Not all Chinese Singaporeans are as tightly bound by tradition as Eleanor Young.


Crazy Rich Asians – (book and film)

Crazy Rich Asians (novel) by Kevin Kwan, 2013 

Crazy Rich Asians (film) directed by Jon M. Chu, SK Global, 2018

I was no stranger to Singapore’s perks and quirks when I first heard of Kevin Kwan’s hilarious novel. I learned about the book from a friend who like me, had lived in Singapore in the 1980s and returned decades later to gawk at the Disneyesque additions to the island city-state.

In Singapore, I worked with 40 Singaporean journalists in a no-frills newsroom that resembled a factory floor. My coworkers were earnest, down-to-earth intellectuals, who slaved away at their desks while dreaming about getting away from Singapore on holiday. We had a couple of crazies in the newsroom but I doubt that any of my coworkers were crazy rich.

Author Kevin Kwan is an American citizen as well as a Singaporean. His engineer father relocated the family to Houston when he was a boy. Singapore apparently wants him back to serve the compulsory military service stint he has not served. Facing possible legal jeopardy, Kwan did not attend the Singapore premiere of the film.

Kwan’s first novel, Crazy Rich Asians, gives outsiders an amusingly encyclopedic insider’s look at the Republic of Singapore, a buckled-down single-party state smaller than New York City. While spinning a soap-opera love story, Kwan’s spot-on narrative tackles such topics as the richness of Singaporean cuisine, the challenge of adhering to ancient Chinese tradition in the 21st Century, and the fine art of cursing in surreptitiously spoken Chinese dialects.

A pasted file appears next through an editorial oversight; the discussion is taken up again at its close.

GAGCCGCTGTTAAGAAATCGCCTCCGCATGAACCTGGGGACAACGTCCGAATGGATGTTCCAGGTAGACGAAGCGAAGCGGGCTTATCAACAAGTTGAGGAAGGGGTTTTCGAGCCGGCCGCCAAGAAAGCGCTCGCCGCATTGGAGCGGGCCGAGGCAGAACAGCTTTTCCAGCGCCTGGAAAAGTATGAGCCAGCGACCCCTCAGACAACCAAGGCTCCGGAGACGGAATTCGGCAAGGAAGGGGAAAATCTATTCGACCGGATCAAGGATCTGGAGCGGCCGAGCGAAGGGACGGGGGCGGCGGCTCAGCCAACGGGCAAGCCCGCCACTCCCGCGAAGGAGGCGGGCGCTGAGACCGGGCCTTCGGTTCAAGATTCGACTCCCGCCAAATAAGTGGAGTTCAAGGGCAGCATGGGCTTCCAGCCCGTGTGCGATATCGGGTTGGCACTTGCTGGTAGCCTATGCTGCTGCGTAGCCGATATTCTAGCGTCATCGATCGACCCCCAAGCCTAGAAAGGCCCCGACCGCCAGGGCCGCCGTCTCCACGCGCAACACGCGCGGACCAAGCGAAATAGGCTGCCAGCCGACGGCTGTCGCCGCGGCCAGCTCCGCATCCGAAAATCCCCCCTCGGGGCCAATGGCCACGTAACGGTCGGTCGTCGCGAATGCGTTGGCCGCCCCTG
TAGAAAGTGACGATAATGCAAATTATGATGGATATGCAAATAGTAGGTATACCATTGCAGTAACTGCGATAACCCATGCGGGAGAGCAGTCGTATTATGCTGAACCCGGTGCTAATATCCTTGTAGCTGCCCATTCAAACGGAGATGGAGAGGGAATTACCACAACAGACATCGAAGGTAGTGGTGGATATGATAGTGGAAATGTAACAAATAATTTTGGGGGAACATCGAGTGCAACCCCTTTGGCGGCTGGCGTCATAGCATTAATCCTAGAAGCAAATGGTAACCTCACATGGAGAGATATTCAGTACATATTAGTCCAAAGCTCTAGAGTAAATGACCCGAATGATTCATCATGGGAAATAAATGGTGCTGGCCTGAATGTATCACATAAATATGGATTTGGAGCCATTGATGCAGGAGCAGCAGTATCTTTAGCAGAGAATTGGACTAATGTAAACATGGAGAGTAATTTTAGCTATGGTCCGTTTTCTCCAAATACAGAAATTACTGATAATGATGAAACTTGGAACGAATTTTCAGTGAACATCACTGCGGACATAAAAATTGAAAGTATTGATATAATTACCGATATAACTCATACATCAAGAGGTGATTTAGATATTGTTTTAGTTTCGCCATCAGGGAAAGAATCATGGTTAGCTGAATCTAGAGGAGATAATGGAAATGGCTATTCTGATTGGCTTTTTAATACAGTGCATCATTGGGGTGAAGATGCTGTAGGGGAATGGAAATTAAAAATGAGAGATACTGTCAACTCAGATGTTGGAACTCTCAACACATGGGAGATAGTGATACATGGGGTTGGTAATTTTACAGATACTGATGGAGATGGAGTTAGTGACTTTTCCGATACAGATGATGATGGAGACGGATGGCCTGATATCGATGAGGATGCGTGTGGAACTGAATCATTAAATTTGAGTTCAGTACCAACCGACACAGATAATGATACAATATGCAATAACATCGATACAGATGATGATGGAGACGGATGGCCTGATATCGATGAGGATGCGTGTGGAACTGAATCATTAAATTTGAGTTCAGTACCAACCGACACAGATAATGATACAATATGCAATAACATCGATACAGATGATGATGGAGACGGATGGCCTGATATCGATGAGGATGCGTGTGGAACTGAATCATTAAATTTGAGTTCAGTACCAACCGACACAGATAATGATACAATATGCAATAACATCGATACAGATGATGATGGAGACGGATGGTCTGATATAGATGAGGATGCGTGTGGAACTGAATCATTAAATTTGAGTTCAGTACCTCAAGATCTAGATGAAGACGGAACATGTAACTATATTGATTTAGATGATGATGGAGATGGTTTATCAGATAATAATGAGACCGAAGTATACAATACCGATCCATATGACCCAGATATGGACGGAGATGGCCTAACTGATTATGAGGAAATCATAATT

At two hours’ running time, the movie can’t touch the book’s ability to serve up delicious detail about food and foibles, families and friendships.

CRA is primarily about Singaporeans, Americans are conspicuous by comparison. The movie’s rom-com plot hinges on whether a quintessentially American girl will be accepted by her Chinese Singaporean boyfriend’s ultra-rich social circle. Unlike Chinese Singaporeans, whose worldview is Confucian and class-conscious, the Chinese American interloper and potential wife (Oh my God!) embodies the openness and disdain for class distinction that most of the world admires in Americans.

Rachel Chu is no Ugly American.  I believe the author and the film’s director made a conscious effort to show Rachel as a natural beauty, confident and capable in her own skin. Early on, she is dining in a cafe with her Singaporean boyfriend Nicholas Young in New York City. The two are casual, carefree and spontaneous. With eyes only for each other, the cool couple is unaware that gossip-hungry Singaporeans have spotted them in a cafe and outed them in social media posts. When Rachel agrees to join Nick at a wedding in Singapore, she has no idea that her boyfriend’s uppity family has been tipped off about their relationship, and no idea that they’re so unlike Nick. They’re frighteningly stiff, extremely formal and tightly culture-bound.